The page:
"In the next part of the segment, Dr. Oz tells the audience to judge for themselves whether Dr. Nemeh is a faith healer on the basis of the patients of Dr. Nemeh's whose story he will tell. Of course, as an academic surgeon (which Dr. Oz was for a long time before turning to woo and, given that he is still a professor of surgery at Columbia University, technically still is even though he long ago abandoned science in favor of nonsense), Dr. Oz should know that single anecdotes say at best little or nothing and at worst mislead. The plural of "anecdote," as we say, is not "data." Yet anecdotes are what he provides--and then only two of them. No science. No statistics. No scientific studies to be presented along with the human interest anecdotes. Just testimonials and utterly unconvincing cherry picked clinical test results."
Dr. Oz has consistently been described in New Age terms by the mainstream press. For example:
"In recent years Oz has emerged as America's most visible pitchman for unconventional health care, elements of which are variously known as integrative medicine, complementary medicine, mind-body medicine or alternative medicine…. In testimony last February before a Senate panel called Integrative Care: A Pathway to a Healthier Nation, Oz urged greater openness to 'the natural healing power of our bodies.' He had warm words for "hypnotherapists, massage therapists, spiritual healers" and others, and called for easier credentialing, more generous insurance reimbursement and improved 'access to research moneys' for the alternative-medicine community as a whole.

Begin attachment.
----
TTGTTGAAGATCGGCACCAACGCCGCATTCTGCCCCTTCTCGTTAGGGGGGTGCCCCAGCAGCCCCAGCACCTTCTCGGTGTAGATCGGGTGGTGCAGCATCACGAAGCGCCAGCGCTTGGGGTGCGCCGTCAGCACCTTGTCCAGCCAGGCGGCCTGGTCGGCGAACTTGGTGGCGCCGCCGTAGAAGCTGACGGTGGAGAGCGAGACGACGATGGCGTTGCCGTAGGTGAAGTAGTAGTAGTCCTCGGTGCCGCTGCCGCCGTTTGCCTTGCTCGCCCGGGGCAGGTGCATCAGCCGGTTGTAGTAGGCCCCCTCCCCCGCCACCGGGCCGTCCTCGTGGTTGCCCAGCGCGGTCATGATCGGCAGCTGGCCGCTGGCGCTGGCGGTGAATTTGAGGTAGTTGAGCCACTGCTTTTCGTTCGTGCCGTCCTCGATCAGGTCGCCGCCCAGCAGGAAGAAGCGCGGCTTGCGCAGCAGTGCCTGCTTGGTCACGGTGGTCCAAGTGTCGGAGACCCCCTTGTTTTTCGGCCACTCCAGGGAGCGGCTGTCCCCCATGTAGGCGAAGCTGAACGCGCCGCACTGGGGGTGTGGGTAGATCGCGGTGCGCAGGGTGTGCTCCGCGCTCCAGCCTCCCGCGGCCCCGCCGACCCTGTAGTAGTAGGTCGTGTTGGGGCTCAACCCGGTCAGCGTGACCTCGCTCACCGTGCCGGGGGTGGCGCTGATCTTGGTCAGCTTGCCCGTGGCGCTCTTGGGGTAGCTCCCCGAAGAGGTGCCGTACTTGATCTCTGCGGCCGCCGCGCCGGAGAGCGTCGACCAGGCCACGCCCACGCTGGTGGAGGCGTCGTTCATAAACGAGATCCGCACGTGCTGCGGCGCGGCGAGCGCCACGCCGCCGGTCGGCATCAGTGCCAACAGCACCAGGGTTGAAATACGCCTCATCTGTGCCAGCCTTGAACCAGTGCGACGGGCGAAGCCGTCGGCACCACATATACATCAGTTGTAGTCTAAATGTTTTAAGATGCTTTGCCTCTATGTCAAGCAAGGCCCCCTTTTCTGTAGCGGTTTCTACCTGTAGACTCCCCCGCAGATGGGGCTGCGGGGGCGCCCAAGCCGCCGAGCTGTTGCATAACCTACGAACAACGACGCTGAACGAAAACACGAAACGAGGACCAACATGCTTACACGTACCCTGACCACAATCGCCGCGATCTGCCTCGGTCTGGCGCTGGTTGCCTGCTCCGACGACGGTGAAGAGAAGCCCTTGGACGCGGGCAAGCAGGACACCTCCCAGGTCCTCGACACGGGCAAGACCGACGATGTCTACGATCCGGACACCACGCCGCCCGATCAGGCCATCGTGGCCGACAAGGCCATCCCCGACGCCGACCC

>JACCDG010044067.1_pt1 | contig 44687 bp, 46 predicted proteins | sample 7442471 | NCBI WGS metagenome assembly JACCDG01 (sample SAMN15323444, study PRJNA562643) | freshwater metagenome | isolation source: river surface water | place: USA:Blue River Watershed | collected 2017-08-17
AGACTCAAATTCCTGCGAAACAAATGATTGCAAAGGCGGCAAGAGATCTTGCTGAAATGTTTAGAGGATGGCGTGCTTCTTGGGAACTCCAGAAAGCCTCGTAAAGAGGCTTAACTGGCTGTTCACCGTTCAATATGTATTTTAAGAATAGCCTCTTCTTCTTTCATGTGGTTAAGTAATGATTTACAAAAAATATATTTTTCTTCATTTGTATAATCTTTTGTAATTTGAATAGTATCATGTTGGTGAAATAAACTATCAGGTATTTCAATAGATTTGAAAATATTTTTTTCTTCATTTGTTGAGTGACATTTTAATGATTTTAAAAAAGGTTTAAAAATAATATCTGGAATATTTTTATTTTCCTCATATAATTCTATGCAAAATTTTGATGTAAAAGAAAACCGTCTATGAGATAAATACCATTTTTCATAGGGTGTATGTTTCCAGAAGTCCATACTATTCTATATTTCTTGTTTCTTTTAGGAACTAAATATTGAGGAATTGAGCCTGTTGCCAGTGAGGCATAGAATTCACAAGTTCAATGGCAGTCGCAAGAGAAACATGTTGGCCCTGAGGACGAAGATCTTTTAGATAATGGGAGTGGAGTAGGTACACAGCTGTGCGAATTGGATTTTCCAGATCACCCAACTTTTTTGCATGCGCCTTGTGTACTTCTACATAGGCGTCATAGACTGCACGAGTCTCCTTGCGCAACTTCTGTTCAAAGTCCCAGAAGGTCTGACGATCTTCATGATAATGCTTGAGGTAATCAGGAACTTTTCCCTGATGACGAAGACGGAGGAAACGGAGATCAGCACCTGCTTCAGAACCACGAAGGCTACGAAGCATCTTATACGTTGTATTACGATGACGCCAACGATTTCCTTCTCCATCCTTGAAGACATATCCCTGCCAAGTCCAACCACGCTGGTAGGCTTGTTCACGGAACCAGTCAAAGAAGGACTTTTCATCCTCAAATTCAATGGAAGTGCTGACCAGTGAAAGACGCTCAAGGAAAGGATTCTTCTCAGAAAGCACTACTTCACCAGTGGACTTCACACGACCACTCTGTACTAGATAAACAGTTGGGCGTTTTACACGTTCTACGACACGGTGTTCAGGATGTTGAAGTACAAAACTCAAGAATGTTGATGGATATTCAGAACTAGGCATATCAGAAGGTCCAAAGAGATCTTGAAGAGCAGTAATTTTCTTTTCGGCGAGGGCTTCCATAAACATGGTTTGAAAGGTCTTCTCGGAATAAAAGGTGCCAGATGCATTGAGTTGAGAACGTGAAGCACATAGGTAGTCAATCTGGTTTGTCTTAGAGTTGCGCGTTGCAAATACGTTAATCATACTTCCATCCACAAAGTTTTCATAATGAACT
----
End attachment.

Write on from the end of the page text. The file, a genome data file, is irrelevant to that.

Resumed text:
"Oz's demonstrable passion for the eccentric dates back to the mid-'90s, when he spearheaded the Cardiac Complementary Care Center at Columbia Presbyterian Hospital and immediately set out to validate the energy-healing regimen known as therapeutic touch - an updated version of the Ancients' 'laying on of hands.' In Oz's new operating-theater-of-the-absurd, a self-described 'radical healer' was stationed at the head of the surgery table, her mission to report any changes she discerned in the patient's energy as the operation progressed.
"These days, Oz's favorite form of energy enhancement is Reiki, a kind of spiritual massage. Its practitioners - notably including Oz's wife, Lisa - claim to facilitate healing by strengthening or balancing energy 'meridians.'"
Many Christians are big fans of Dr. Oz because of his alternative health advocacy. They aren’t concerned about his New Age spirituality because they like his advice. But some of the health treatments recommended by Dr. Oz border on the bizarre. They may be downright dangerous! One website divulged his extremely unorthodox treatment for diabetes: